This is an generic discussion of how to distribute IRQ load in an SMP system.http://www.alexonlinux.com/smp-affinity-and-proper-interrupt-handling-in-linux
talk about Linux, but there might be some useful tidbits in there, especally on the subject whether it's wise to spread out IRQs equally:
My point is that round-robin style interrupt delivery can be quite nasty on performance. It is much better to deliver interrupts from a certain device to a given core.
OK, that was an interesting viewpoint from the Linux community.
This issue seems to be somewhat related to how the scheduler works. In Linux, it seems like the device that handles the interrupt is pegged to a particular core, and thus it would be optimal to deliver the IRQ to the same core in order to minimize latency (or send an IPI to it so it grabs the server thread). In RDOS (and possibly other OSes?), the server thread is not blocked on a particular core, but rather as soon as the IRQ signals it to wakeup, it will be run by the CPU waking it up. Therefore, there is no need to peg the server thread and IRQ to a particular core in RDOS, and if the IRQ is moved to a new CPU, so is the server thread. This is also why moving IRQs can achieve load balancing.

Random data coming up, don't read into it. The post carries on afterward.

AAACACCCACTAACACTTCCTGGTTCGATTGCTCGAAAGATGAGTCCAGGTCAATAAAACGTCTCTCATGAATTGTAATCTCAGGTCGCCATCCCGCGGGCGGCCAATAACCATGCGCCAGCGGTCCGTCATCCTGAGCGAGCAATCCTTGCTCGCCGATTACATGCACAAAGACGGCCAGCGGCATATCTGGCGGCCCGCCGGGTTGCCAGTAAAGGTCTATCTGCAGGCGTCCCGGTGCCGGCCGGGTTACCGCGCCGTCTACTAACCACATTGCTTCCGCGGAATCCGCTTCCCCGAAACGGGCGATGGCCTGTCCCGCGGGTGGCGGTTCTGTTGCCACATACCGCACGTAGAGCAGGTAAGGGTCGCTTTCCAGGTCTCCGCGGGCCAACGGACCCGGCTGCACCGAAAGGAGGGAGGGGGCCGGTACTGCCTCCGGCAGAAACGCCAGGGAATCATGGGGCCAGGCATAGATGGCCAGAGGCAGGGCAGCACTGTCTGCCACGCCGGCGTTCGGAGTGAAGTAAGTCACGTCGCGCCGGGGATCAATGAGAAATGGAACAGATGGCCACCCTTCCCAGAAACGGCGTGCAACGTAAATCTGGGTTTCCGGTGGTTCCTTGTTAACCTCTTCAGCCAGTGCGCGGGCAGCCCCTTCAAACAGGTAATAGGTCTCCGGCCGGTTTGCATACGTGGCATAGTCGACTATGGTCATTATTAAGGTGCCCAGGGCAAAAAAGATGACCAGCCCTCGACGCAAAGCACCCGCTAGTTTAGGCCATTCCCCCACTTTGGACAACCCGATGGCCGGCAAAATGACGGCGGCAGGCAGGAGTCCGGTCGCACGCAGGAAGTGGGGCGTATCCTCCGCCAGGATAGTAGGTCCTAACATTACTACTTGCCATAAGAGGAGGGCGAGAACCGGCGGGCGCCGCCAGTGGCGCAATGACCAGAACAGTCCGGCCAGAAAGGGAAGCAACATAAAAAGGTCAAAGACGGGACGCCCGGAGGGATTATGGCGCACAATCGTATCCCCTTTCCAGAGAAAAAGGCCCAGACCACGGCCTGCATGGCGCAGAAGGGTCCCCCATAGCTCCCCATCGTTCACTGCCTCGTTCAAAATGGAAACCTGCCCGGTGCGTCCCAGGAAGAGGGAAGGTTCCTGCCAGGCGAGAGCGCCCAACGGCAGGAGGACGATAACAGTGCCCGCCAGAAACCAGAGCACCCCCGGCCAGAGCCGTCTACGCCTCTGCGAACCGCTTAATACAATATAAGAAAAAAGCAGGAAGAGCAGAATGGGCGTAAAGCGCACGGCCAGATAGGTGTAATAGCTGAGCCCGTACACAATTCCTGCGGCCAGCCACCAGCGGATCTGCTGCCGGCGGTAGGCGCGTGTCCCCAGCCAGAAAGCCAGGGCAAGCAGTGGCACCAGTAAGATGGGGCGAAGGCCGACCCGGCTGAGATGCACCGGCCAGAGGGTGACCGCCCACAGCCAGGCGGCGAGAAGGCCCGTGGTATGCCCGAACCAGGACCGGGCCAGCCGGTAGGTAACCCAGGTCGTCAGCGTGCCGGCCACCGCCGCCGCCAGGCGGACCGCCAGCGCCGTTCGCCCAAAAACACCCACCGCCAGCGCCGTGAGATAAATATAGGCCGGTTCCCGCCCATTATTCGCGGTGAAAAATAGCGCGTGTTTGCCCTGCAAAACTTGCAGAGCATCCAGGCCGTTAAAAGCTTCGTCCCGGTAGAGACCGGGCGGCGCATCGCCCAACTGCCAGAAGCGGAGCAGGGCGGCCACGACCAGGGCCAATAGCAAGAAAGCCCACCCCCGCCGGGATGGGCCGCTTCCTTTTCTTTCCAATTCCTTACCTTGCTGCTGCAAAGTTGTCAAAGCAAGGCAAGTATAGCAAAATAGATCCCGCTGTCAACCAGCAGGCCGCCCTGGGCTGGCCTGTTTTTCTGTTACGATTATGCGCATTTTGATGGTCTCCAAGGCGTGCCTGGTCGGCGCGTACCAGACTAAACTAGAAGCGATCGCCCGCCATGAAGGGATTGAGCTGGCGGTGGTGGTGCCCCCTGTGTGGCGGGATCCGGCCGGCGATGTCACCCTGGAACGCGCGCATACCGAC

The same goes for wakeups from timer IRQs. If a global timer is used (HPET), all timeouts will be served by the CPU that is programmed to handle the HPET IRQ, and if these are many, it would affect load balance. By moving HPET between CPUs (slowly), a balanced load can be achieved.
They also confirm my finding:
On some computers IO-APIC does not support logical delivery mode. This can be because of buggy BIOS or too many CPUs. On such computers physical interrupt delivery mode is the only thing that works, so binding single interrupt to single core is the only choice and the only thing you can do is switch the core from one to another.